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Lundberg Still Surprises

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Installation view of Patrick Lundberg's exhibition, eybodey, at Ivan Anthony Gallery. Installation view of Patrick Lundberg's exhibition, eybodey, at Ivan Anthony Gallery. Installation view of Patrick Lundberg's exhibition, eybodey, at Ivan Anthony Gallery. Installation view of Patrick Lundberg's exhibition, eybodey, at Ivan Anthony Gallery. Patrick Lundberg, No title [1], 2023, acrylic on cotton tape, 2345 x 26 mm. Patrick Lundberg, No title [1] (detail), 2023, acrylic on cotton tape, 2345 x 26 mm. Patrick Lundberg, No title [3], 2023, acrylic on cotton tape, 2345 x 26 mm. Patrick Lundberg, No title [3] (detail), 2023, acrylic on cotton tape, 2345 x 26 mm. Patrick Lundberg, No title [4], 2023, acrylic on cotton tape, 2345 x 26 mm. Patrick Lundberg, No title [4] (detail), 2023, acrylic on cotton tape, 2345 x 26 mm. Patrick Lundberg, No title [5] 2023, acrylic on cotton tape,  2345 x 26 mm. Patrick Lundberg, No title [5] (detail), 2023, acrylic on cotton tape, 2345 x 26 mm Patrick Lundberg, No title [8], 2023, acrylic on cotton tape, 2345 x 26 mm. Patrick Lundberg, No title [8] (detail), 2023, acrylic on cotton tape, 2345 x 26 mm. Patrick Lundberg, No title [2], 2022, acrylic on linen and cardboard, 23 x 80 x 23 mm. Patrick Lundberg, No title [2], 2022, acrylic on linen and cardboard, 23 x 80 x 23 mm. Patrick Lundberg, No title [6], 2022, acrylic on linen and cardboard, 23 x 80 x 23 mm. Patrick Lundberg, No title [6], 2022, acrylic on linen and cardboard, 23 x 80 x 23 mm. Patrick Lundberg, No title [7], 2024, acrylic on linen and cardboard, 23 x 80 x 23 mm. Patrick Lundberg, No title [7], 2024, acrylic on linen and cardboard, 23 x 80 x 23 mm.

You might legitimately argue that these later works are ‘proper' paintings, whereas the earlier small strips, and the pinned up tiny painted globes too, were a form of conceptual art that half-heartedly denigrated optical enjoyment. I say that because close physical proximity enabled pleasurable visual scrutiny, yet they were akin (but not nearly as extreme) to the early ‘anti-materialist' conceptualist works of American artist Robert Barry who presented inert gas, radio waves, or stretched nylon thread in the gallery space.

Tāmaki Makaurau

 

Patrick Lundberg
Eybodey

 


10 February - 9 March 2024

Patrick Lundberg characteristically presents two types of work in this exhibition, here as usual interspersed. You could say one is painting, and the other sculpture.

More obvious are the five long vertical strips of painted coton tape, not like earlier smaller works, but now wider and longer. They are not given names that indicate intention, only: No title, and individually, Nos 1, 3, 4, 5 and 8.

In contrast the sculptures lack length or height, but are thick. The small (but not tiny) works consist of three diminutive, boldly decorated horizontal tubes placed on the wall in comparative isolation. They are called No Title Nos. 2, 6, and 7. They are compact and only a few inches long.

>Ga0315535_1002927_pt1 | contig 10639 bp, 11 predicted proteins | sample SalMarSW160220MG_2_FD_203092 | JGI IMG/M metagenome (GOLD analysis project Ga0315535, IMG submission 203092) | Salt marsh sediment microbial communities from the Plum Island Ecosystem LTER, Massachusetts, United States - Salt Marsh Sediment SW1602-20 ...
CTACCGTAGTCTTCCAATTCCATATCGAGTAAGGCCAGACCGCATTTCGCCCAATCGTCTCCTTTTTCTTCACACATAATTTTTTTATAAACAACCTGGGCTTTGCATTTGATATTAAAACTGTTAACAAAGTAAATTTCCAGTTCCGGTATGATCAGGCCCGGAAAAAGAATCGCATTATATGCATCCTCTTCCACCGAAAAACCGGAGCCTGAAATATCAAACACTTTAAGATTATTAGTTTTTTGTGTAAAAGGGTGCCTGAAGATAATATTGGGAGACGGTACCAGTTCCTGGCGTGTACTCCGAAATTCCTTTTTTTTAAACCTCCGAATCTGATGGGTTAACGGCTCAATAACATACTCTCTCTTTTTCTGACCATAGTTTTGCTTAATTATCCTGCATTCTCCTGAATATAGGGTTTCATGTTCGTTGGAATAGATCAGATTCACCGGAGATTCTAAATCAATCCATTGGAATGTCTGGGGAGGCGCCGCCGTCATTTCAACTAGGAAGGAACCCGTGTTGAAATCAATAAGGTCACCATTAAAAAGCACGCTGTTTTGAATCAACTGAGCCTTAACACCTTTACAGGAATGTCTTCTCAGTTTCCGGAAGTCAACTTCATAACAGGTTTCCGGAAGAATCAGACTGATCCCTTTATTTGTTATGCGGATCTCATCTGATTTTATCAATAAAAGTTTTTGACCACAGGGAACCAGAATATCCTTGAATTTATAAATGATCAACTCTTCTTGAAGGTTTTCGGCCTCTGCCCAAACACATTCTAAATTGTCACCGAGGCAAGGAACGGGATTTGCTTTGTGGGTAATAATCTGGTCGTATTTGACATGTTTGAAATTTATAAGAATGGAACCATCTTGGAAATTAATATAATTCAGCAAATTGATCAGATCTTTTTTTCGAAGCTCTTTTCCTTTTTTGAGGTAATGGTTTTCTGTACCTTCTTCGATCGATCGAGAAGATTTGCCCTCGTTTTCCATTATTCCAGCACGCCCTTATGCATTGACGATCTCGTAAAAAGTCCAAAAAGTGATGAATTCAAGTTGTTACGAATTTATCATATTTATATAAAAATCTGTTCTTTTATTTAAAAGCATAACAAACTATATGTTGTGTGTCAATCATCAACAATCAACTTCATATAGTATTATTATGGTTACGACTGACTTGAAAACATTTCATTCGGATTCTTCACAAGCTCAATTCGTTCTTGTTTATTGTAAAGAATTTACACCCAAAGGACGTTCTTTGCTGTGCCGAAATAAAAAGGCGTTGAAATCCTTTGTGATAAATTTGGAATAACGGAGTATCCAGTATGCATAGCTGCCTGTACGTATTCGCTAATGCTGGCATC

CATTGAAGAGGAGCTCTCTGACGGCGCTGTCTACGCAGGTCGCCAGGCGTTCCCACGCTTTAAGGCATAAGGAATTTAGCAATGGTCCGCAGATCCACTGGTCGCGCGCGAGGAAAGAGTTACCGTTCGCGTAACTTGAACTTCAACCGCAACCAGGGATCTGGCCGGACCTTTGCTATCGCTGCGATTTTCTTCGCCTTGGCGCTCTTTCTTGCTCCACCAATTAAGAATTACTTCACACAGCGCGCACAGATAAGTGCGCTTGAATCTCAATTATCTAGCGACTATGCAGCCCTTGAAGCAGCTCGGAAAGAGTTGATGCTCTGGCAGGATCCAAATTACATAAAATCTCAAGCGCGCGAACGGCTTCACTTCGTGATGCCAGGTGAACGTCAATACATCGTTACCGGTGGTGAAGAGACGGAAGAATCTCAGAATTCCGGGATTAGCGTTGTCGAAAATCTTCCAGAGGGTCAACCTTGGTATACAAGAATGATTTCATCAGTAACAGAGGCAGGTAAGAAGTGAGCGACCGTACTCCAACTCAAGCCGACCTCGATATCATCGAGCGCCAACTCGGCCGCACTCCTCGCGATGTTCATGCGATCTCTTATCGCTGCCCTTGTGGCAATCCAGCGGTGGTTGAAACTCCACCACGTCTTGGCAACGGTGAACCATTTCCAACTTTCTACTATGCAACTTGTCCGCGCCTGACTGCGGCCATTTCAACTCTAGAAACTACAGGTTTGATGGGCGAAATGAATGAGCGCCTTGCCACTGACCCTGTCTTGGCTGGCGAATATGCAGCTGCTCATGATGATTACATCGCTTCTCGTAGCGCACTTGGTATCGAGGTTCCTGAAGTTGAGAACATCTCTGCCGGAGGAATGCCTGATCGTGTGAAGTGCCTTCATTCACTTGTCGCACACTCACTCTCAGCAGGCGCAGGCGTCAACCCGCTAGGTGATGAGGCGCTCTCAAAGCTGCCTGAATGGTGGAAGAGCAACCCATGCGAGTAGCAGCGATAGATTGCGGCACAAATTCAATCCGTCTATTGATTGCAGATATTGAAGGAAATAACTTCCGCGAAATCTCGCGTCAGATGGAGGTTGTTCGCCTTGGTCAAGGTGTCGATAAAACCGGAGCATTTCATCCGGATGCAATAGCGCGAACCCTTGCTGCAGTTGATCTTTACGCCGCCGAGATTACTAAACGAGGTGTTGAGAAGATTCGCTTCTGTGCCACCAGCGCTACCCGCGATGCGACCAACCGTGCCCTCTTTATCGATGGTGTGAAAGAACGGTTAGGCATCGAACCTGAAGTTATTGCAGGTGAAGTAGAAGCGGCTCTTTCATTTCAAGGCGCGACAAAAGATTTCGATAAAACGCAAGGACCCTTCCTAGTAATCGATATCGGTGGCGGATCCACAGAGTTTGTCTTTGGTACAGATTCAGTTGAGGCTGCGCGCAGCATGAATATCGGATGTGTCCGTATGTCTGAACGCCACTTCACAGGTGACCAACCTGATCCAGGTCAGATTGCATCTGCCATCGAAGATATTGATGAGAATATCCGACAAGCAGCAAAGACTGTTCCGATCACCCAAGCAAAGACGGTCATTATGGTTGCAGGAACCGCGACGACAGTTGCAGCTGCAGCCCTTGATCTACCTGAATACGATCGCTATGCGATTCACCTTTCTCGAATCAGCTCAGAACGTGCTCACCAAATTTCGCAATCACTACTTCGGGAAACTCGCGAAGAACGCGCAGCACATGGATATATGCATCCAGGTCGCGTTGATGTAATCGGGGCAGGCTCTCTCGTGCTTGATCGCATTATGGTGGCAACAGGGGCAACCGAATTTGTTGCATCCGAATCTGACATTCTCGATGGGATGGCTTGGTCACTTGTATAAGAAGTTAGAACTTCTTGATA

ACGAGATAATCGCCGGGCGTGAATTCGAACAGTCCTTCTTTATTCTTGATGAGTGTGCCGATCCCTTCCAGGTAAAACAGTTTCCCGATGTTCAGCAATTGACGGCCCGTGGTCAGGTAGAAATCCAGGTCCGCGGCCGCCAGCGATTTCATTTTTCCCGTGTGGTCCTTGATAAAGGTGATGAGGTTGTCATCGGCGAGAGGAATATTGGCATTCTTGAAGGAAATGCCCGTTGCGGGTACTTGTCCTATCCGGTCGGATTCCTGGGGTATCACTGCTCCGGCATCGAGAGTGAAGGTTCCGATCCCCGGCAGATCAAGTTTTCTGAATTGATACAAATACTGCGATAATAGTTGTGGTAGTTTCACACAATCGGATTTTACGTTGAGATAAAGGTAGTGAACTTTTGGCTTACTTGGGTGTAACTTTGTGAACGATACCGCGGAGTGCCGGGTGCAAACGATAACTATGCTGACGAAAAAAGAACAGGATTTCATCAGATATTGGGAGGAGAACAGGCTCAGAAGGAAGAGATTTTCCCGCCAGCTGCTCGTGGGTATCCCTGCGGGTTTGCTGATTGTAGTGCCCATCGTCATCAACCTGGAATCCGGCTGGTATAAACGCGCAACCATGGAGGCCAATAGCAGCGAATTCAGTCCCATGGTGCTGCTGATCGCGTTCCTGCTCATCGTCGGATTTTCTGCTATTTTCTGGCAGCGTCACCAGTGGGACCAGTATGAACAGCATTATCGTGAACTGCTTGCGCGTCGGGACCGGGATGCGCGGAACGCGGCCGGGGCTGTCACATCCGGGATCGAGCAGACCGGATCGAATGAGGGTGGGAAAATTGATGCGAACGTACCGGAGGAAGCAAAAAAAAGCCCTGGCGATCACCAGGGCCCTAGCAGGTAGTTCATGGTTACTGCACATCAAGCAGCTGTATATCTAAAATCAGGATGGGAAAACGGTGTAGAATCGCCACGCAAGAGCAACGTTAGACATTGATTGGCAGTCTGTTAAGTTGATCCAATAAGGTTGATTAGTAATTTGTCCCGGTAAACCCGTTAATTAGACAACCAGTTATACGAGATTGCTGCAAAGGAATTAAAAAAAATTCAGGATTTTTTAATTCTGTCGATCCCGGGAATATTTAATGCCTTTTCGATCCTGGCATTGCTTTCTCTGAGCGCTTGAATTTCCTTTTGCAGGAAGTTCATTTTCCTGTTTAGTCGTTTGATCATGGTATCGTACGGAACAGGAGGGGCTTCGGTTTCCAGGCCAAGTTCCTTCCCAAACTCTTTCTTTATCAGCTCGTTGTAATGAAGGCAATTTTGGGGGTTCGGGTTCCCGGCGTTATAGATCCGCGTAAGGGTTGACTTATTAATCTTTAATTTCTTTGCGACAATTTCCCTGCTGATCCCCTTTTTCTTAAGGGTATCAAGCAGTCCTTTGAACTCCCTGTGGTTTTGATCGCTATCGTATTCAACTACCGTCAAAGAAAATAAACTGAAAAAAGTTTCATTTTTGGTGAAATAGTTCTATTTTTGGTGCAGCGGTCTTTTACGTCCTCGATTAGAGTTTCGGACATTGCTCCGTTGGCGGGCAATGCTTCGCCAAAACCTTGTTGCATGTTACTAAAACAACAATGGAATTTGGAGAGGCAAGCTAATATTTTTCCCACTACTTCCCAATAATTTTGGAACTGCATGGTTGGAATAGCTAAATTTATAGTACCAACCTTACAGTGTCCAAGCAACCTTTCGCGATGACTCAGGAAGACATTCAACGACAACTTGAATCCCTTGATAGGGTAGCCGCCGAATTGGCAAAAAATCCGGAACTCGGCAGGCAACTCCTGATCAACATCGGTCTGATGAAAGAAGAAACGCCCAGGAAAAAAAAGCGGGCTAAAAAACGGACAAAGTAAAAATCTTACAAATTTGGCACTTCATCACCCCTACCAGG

Of the paintings, each long, very skinny, vertical flat rectangle is methodically divided into colourful sections that have linear patterns superimposed on top. Whilst their slim sliverlike shapes (read as slots in the wall) are linked to Minimalism and say the ‘zips’ of Barnet Newman, the ornamentation within them can be linked to Matisse and the later Pattern and Decoration movement.

These recent versions are a lot bigger and more imposing than the earlier ‘bootlace’ variations, having more substance in surface area and weight of chroma. Therefore, being more muscular and palpable than before, they are less prone to hazy evanescence caused by the pressuring dominant white walls-though when you stand well back it still occurs.

You might legitimately argue that these later works are ‘proper’ paintings, whereas the earlier small strips, and the pinned up tiny painted globes too, were a form of conceptual art that half-heartedly denigrated optical enjoyment. I say that because close physical proximity enabled pleasurable visual scrutiny, yet they were akin (but not nearly as extreme) to the early anti-materialist (and so anti-visual) conceptualist works of American artist Robert Barry who presented inert gas, radio waves, or stretched nylon thread in the gallery space. The current display follows the historic trajectory of Lundberg’s pinned-up tiny globes with their uber-fine squiggles, occasional letter and minuscule dots.

The three small tubular sculptures present are also intriguing. They could be gaily decorated conduits or pipes used for conveying liquids or gases unknown, signalling exuberant pleasure in their potential acts of transmission—effectively functioning in either direction—enabling inhalation or exhalation. Or they might be perceived as curved rectangular paintings that finish at the left and right ends, are non-functional, but flow on hidden joined-up next to the wall. Their ornamentation is not as fine or delicate as the flat strips but more beefy, less intricate and engaging with what might be present along their unseen backs.

That imagined unseen of possible marks—it might be claimed—is more exhilarating than the visible.

John Hurrell

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